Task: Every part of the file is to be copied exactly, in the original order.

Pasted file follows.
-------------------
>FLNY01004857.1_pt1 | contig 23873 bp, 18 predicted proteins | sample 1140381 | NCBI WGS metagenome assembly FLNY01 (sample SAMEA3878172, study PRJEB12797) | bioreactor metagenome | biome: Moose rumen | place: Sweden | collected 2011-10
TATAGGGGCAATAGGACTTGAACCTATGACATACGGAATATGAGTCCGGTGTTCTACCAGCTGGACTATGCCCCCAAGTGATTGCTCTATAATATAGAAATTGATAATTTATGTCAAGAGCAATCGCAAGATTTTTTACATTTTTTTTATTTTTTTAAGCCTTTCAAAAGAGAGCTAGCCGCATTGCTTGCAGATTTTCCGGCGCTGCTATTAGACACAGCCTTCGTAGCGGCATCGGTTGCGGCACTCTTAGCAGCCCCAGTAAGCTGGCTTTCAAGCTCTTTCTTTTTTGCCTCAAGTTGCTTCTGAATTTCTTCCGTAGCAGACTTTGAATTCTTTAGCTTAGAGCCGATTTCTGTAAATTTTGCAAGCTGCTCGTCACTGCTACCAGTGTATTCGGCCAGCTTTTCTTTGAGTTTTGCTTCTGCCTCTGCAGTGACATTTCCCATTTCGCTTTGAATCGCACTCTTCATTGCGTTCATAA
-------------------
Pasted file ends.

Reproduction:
>FLNY01004857.1_pt1 | contig 23873 bp, 18 predicted proteins | sample 1140381 | NCBI WGS metagenome assembly FLNY01 (sample SAMEA3878172, study PRJEB12797) | bioreactor metagenome | biome: Moose rumen | place: Sweden | collected 2011-10
TATAGGGGCAATAGGACTTGAACCTATGACATACGGAATATGAGTCCGGTGTTCTACCAGCTGGACTATGCCCCCAAGTGATTGCTCTATAATATAGAAATTGATAATTTATGTCAAGAGCAATCGCAAGATTTTTTACATTTTTTTTATTTTTTTAAGCCTTTCAAAAGAGAGCTAGCCGCATTGCTTGCAGATTTTCCGGCGCTGCTATTAGACACAGCCTTCGTAGCGGCATCGGTTGCGGCACTCTTAGCAGCCCCAGTAAGCTGGCTTTCAAGCTCTTTCTTTTTTGCCTCAAGTTGCTTCTGAATTTCTTCCGTAGCAGACTTTGAATTCTTTAGCTTAGAGCCGATTTCTGTAAATTTTGCAAGCTGCTCGTCACTGCTACCAGTGTATTCGGCCAGCTTTTCTTTGAGTTTTGCTTCTGCCTCTGCAGTGACATTTCCCATTTCGCTTTGAATCGCACTCTTCATTGCGTTCATAA